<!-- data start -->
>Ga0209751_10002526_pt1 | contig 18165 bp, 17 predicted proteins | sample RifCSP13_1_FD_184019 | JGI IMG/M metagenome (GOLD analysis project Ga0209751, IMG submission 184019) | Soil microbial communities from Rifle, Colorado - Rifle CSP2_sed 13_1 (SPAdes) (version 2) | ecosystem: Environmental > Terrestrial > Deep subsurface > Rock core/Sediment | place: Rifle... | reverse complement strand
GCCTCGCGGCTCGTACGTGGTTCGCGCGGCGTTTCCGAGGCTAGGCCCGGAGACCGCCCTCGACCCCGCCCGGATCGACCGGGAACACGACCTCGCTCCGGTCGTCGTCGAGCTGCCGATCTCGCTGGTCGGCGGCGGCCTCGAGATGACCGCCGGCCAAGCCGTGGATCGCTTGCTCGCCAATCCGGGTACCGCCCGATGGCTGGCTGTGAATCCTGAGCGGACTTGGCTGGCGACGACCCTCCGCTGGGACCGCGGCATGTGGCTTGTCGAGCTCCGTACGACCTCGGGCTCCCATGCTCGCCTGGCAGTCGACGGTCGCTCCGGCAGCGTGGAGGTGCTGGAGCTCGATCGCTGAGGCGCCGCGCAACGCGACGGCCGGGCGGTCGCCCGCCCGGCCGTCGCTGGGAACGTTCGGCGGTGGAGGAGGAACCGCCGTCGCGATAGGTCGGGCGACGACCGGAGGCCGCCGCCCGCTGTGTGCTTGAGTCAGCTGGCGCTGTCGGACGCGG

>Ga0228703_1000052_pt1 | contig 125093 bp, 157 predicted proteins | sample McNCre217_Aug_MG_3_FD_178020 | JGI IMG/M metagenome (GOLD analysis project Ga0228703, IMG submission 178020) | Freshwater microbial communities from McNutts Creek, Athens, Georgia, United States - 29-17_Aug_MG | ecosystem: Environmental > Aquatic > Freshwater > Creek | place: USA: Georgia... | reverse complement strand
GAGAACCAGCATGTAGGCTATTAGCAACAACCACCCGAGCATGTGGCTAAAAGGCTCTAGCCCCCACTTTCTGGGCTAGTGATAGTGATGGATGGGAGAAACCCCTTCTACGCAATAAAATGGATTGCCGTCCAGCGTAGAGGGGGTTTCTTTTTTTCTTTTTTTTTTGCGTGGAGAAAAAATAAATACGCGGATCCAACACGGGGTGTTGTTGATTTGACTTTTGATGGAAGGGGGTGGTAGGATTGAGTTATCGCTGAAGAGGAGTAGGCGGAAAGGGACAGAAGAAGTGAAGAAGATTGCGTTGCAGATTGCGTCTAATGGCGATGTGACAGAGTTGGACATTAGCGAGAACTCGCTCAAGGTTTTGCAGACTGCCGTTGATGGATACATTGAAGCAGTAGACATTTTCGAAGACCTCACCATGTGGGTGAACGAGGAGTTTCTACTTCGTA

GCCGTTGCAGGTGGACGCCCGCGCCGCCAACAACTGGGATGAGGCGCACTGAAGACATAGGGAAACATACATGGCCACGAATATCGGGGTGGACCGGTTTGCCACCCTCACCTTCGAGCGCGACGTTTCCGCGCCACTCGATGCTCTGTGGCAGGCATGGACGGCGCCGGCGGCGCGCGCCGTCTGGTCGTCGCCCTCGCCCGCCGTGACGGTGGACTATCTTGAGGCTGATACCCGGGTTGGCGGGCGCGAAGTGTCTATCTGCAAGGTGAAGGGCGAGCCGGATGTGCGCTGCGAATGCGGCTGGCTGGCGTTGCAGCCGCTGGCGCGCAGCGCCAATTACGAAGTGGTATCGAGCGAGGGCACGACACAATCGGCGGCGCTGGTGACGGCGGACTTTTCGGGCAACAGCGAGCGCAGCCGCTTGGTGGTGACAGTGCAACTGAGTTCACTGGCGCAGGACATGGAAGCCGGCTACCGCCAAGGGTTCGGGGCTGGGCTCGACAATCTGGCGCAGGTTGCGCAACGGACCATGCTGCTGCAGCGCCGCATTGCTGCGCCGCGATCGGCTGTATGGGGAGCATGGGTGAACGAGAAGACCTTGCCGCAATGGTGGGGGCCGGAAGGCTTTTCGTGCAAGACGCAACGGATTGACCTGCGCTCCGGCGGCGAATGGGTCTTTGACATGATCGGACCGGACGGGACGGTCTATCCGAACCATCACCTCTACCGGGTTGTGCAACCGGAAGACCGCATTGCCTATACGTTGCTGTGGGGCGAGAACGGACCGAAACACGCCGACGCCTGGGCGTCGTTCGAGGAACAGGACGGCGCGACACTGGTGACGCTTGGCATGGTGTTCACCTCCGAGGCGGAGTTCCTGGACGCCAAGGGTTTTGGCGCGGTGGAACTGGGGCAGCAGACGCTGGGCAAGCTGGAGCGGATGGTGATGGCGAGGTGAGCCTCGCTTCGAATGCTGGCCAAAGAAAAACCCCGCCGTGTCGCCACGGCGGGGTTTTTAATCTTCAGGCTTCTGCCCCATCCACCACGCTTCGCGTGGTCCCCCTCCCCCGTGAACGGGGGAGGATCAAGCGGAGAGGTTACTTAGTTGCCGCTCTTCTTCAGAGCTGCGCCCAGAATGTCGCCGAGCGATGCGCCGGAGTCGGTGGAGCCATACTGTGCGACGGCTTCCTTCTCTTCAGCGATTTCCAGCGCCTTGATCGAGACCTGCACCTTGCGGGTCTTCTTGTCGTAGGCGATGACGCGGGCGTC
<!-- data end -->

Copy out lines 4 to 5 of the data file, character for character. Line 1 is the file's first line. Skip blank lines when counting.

GAGAACCAGCATGTAGGCTATTAGCAACAACCACCCGAGCATGTGGCTAAAAGGCTCTAGCCCCCACTTTCTGGGCTAGTGATAGTGATGGATGGGAGAAACCCCTTCTACGCAATAAAATGGATTGCCGTCCAGCGTAGAGGGGGTTTCTTTTTTTCTTTTTTTTTTGCGTGGAGAAAAAATAAATACGCGGATCCAACACGGGGTGTTGTTGATTTGACTTTTGATGGAAGGGGGTGGTAGGATTGAGTTATCGCTGAAGAGGAGTAGGCGGAAAGGGACAGAAGAAGTGAAGAAGATTGCGTTGCAGATTGCGTCTAATGGCGATGTGACAGAGTTGGACATTAGCGAGAACTCGCTCAAGGTTTTGCAGACTGCCGTTGATGGATACATTGAAGCAGTAGACATTTTCGAAGACCTCACCATGTGGGTGAACGAGGAGTTTCTACTTCGTA

GCCGTTGCAGGTGGACGCCCGCGCCGCCAACAACTGGGATGAGGCGCACTGAAGACATAGGGAAACATACATGGCCACGAATATCGGGGTGGACCGGTTTGCCACCCTCACCTTCGAGCGCGACGTTTCCGCGCCACTCGATGCTCTGTGGCAGGCATGGACGGCGCCGGCGGCGCGCGCCGTCTGGTCGTCGCCCTCGCCCGCCGTGACGGTGGACTATCTTGAGGCTGATACCCGGGTTGGCGGGCGCGAAGTGTCTATCTGCAAGGTGAAGGGCGAGCCGGATGTGCGCTGCGAATGCGGCTGGCTGGCGTTGCAGCCGCTGGCGCGCAGCGCCAATTACGAAGTGGTATCGAGCGAGGGCACGACACAATCGGCGGCGCTGGTGACGGCGGACTTTTCGGGCAACAGCGAGCGCAGCCGCTTGGTGGTGACAGTGCAACTGAGTTCACTGGCGCAGGACATGGAAGCCGGCTACCGCCAAGGGTTCGGGGCTGGGCTCGACAATCTGGCGCAGGTTGCGCAACGGACCATGCTGCTGCAGCGCCGCATTGCTGCGCCGCGATCGGCTGTATGGGGAGCATGGGTGAACGAGAAGACCTTGCCGCAATGGTGGGGGCCGGAAGGCTTTTCGTGCAAGACGCAACGGATTGACCTGCGCTCCGGCGGCGAATGGGTCTTTGACATGATCGGACCGGACGGGACGGTCTATCCGAACCATCACCTCTACCGGGTTGTGCAACCGGAAGACCGCATTGCCTATACGTTGCTGTGGGGCGAGAACGGACCGAAACACGCCGACGCCTGGGCGTCGTTCGAGGAACAGGACGGCGCGACACTGGTGACGCTTGGCATGGTGTTCACCTCCGAGGCGGAGTTCCTGGACGCCAAGGGTTTTGGCGCGGTGGAACTGGGGCAGCAGACGCTGGGCAAGCTGGAGCGGATGGTGATGGCGAGGTGAGCCTCGCTTCGAATGCTGGCCAAAGAAAAACCCCGCCGTGTCGCCACGGCGGGGTTTTTAATCTTCAGGCTTCTGCCCCATCCACCACGCTTCGCGTGGTCCCCCTCCCCCGTGAACGGGGGAGGATCAAGCGGAGAGGTTACTTAGTTGCCGCTCTTCTTCAGAGCTGCGCCCAGAATGTCGCCGAGCGATGCGCCGGAGTCGGTGGAGCCATACTGTGCGACGGCTTCCTTCTCTTCAGCGATTTCCAGCGCCTTGATCGAGACCTGCACCTTGCGGGTCTTCTTGTCGTAGGCGATGACGCGGGCGTC